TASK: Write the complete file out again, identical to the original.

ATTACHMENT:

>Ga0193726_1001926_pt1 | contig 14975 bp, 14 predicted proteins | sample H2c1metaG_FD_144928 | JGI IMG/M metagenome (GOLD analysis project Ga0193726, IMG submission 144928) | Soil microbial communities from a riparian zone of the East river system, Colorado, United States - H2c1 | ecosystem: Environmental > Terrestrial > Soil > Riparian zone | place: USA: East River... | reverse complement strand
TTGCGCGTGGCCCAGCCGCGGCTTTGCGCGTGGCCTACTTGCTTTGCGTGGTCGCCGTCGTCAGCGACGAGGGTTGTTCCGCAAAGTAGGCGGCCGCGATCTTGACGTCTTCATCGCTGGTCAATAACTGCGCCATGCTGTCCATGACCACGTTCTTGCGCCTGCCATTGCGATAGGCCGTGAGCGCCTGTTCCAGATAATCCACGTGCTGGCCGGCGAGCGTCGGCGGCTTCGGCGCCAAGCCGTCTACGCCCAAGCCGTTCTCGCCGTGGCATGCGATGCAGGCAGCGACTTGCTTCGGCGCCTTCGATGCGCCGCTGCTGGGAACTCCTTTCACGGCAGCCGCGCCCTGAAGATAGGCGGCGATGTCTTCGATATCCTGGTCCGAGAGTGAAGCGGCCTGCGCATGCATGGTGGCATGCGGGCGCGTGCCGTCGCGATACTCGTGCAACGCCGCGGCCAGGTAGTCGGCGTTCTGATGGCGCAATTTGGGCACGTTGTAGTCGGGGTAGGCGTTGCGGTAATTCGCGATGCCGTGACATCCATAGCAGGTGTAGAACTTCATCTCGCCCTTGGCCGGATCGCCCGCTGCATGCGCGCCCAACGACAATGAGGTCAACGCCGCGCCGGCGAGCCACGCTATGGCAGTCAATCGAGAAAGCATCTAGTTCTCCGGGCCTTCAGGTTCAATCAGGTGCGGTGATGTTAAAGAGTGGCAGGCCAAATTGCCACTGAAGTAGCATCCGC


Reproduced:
>Ga0193726_1001926_pt1 | contig 14975 bp, 14 predicted proteins | sample H2c1metaG_FD_144928 | JGI IMG/M metagenome (GOLD analysis project Ga0193726, IMG submission 144928) | Soil microbial communities from a riparian zone of the East river system, Colorado, United States - H2c1 | ecosystem: Environmental > Terrestrial > Soil > Riparian zone | place: USA: East River... | reverse complement strand
TTGCGCGTGGCCCAGCCGCGGCTTTGCGCGTGGCCTACTTGCTTTGCGTGGTCGCCGTCGTCAGCGACGAGGGTTGTTCCGCAAAGTAGGCGGCCGCGATCTTGACGTCTTCATCGCTGGTCAATAACTGCGCCATGCTGTCCATGACCACGTTCTTGCGCCTGCCATTGCGATAGGCCGTGAGCGCCTGTTCCAGATAATCCACGTGCTGGCCGGCGAGCGTCGGCGGCTTCGGCGCCAAGCCGTCTACGCCCAAGCCGTTCTCGCCGTGGCATGCGATGCAGGCAGCGACTTGCTTCGGCGCCTTCGATGCGCCGCTGCTGGGAACTCCTTTCACGGCAGCCGCGCCCTGAAGATAGGCGGCGATGTCTTCGATATCCTGGTCCGAGAGTGAAGCGGCCTGCGCATGCATGGTGGCATGCGGGCGCGTGCCGTCGCGATACTCGTGCAACGCCGCGGCCAGGTAGTCGGCGTTCTGATGGCGCAATTTGGGCACGTTGTAGTCGGGGTAGGCGTTGCGGTAATTCGCGATGCCGTGACATCCATAGCAGGTGTAGAACTTCATCTCGCCCTTGGCCGGATCGCCCGCTGCATGCGCGCCCAACGACAATGAGGTCAACGCCGCGCCGGCGAGCCACGCTATGGCAGTCAATCGAGAAAGCATCTAGTTCTCCGGGCCTTCAGGTTCAATCAGGTGCGGTGATGTTAAAGAGTGGCAGGCCAAATTGCCACTGAAGTAGCATCCGC